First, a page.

Old pearls

A pearl excavated from the remote Kimberley region of Western Australia is believed to be 2,000 years old. It’s always nice if people believe something, but that doeesn’t mean it’s true. Pearls are nice, but how old is this pearl really?

That’s a question nobody can answer with any kind of certainty. Archeology is a tricky science and though it’s one type that is at least sometimes based on facts, it also makes a lot of assumptions. And dating this pearl is one of them. The problem with digging up and interpreting very old sites is that you don’t really know what happened. There are usually no written records, so you don’t have much to go by. It’s all a matter of interpretation. Interpretations aren’t necessarily a bad thing and you often need them to come to a conclusion. But archeologists should always keep in mind that they are interpreting facts and that means that the conclusions are likely to be biased.

6519636-3x2-700x467Archeologist heavily rely on carbon dating to determine how old a site is. Just like they did with the shell of this pearl. But though carbon dating might sound very scientific, in most cases it’s not. Carbon dating is a complicated process, but in a highly simplified version it’s like this: A changes into B and this takes a certain amount of time. If you know how much A you had and how much B there is now you can calculate how old something is. But there are a few big problems here. For in most cases you cannot know with certainty if nothing has influenced A and B. Maybe an amount of A has disappeared in another way, or maybe B has made it into the soil somehow. Or maybe something happened that sped up the whole process. And any of these things can completely ruin your calculations and give a way too old date. (Of course it could also give a way too young age, but that’s not what archeologists are interested in.)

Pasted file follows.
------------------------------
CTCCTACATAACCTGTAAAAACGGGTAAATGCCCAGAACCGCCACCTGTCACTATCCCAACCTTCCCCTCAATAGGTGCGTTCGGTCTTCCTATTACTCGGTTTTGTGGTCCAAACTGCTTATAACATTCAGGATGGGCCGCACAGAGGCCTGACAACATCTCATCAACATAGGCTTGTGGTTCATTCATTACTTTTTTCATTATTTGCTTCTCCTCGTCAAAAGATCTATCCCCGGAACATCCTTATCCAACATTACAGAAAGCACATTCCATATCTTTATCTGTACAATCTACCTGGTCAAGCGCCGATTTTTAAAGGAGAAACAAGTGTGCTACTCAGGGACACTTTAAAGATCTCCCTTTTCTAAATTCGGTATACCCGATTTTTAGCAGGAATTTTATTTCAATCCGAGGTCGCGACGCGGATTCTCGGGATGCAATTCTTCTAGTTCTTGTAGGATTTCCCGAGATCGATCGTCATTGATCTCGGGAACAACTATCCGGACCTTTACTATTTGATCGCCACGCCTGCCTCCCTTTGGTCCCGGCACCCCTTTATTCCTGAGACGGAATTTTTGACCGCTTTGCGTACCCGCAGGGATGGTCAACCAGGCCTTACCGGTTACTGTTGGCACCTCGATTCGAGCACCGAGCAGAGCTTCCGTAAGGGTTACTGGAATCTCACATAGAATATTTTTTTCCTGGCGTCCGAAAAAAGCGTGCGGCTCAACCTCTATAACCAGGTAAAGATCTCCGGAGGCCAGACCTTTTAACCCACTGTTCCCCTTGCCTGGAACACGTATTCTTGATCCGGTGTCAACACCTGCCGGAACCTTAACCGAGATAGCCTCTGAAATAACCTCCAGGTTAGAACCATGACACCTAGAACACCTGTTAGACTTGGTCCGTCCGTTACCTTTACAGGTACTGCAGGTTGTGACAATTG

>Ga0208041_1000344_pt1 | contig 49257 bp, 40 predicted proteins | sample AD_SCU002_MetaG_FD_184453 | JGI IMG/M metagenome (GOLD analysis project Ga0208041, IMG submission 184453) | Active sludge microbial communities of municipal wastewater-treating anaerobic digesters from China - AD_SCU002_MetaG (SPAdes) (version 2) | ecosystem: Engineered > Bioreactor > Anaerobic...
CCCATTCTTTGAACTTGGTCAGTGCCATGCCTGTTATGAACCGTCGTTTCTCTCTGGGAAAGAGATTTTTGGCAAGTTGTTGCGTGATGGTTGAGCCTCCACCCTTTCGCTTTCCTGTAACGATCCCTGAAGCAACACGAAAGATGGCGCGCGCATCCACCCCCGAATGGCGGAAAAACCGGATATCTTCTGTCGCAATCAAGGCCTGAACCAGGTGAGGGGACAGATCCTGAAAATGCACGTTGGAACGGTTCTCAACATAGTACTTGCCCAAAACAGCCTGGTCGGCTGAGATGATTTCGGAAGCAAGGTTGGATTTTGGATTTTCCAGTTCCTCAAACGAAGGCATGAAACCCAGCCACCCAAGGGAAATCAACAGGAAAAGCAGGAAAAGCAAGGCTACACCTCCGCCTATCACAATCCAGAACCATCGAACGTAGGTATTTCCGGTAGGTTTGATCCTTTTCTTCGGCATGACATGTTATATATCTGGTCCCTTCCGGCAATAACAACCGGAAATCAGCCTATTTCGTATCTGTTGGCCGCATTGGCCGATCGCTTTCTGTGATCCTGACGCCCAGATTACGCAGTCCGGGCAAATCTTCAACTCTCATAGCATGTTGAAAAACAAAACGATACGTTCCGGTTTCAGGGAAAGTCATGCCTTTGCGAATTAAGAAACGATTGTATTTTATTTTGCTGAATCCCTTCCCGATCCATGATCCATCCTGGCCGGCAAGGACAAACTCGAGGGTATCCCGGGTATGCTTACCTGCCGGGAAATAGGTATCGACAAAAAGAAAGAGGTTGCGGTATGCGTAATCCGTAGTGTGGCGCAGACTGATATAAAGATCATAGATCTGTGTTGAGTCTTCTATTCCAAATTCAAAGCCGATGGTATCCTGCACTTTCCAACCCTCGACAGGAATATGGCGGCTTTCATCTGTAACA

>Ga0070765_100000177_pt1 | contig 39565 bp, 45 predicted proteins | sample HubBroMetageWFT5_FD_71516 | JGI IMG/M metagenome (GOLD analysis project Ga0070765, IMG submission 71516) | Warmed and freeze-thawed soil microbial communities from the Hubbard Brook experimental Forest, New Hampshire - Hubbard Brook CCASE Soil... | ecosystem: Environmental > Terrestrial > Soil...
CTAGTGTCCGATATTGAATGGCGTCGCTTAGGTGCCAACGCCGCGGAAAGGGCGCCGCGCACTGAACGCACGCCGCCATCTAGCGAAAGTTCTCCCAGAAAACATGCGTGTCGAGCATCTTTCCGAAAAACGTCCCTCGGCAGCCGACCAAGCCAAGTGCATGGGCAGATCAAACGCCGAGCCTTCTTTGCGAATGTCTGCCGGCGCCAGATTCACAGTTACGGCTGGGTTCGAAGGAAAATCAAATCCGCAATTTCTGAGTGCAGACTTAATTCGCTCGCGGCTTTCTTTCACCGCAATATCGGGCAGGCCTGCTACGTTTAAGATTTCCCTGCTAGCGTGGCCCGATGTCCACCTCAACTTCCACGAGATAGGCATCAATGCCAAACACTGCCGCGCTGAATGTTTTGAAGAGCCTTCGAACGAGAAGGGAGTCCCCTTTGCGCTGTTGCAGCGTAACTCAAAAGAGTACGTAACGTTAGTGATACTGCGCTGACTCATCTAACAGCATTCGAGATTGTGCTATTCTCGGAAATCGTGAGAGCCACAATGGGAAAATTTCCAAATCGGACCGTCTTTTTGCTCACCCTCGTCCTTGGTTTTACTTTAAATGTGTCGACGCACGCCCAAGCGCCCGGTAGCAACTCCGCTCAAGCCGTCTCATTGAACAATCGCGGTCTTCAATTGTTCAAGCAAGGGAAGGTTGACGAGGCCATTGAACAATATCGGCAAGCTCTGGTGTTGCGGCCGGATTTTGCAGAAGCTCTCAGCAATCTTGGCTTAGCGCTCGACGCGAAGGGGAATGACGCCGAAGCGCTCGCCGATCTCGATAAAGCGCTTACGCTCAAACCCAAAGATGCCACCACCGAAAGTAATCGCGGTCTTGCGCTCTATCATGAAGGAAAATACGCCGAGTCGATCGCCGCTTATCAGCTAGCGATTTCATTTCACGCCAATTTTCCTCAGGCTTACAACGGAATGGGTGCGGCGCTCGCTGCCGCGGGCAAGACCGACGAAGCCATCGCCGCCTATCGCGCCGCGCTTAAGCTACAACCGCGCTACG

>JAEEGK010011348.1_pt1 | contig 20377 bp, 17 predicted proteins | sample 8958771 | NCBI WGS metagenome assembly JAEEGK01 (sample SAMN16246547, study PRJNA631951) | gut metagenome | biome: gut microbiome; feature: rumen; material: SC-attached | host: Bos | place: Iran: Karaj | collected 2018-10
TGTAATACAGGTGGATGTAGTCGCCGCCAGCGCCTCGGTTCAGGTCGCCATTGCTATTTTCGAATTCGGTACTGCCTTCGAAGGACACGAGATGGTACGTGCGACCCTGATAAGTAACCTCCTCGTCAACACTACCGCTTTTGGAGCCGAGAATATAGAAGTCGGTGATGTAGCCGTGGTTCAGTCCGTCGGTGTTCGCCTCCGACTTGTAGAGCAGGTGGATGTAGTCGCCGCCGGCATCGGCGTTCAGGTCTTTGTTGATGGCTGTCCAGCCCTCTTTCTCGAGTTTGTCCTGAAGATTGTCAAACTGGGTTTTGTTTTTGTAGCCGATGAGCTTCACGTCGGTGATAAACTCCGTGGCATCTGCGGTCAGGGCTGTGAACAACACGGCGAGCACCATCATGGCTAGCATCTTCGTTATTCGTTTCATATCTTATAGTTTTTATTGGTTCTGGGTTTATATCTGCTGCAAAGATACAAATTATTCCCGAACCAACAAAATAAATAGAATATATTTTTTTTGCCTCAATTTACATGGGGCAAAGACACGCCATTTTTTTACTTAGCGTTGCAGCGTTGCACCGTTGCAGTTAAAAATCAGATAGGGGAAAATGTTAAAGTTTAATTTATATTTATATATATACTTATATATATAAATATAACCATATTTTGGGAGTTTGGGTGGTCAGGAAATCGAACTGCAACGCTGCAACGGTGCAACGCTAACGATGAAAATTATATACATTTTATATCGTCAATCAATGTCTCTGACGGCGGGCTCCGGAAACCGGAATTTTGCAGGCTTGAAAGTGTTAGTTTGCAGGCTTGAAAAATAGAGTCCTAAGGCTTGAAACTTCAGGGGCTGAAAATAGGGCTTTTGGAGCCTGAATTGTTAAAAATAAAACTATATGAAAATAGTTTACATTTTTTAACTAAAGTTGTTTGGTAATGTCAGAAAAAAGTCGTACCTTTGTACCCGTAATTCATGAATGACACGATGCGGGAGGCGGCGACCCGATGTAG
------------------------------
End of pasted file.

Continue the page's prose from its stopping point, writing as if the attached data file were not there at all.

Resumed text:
So the carbon dating of the shell of the pearl is meaningless. And scientists have determined that it’s a natural pearl and not cultured. I don’t know how long pearls have been cultured, but natural ones have always existed and still exist. So why can’t this natural pearl have fallen into the soil 100 years ago? Maybe there is more to this story, but the article doesn’t mention it. So it sounds very much like the researchers did a lot of wishful thinking.

Does it matter that this pearl might not be 2000 years old? Of course not. Pearls are nice and if people want to go to a museum and believe that it’s a very old pearl, then that’s fine.radiocarbon-dating-622x415 The reason why I write this is the carbon dating myth. Carbon dating is useful in forensic science. Then you can determine if bones are from someone who got killed six months or 100 years ago. As long as you know what happened to the soil where you found something this method is reliable. But as soon as you don’t know that it becomes a matter of wishful thinking.

That means that nobody can say if the earth is 10,000, 1 million or 20 billion years old. And that’s a problem, for the whole theory of evolution is based on the old age of the earth. And a pearl doesn’t matter, but the believe system of many millions of people is very important.

I won’t go further into that now, but it is something to think about. Science is too much fiction and too much wishful thinking. And we can wish whatever we want, but those wishes might not come true.

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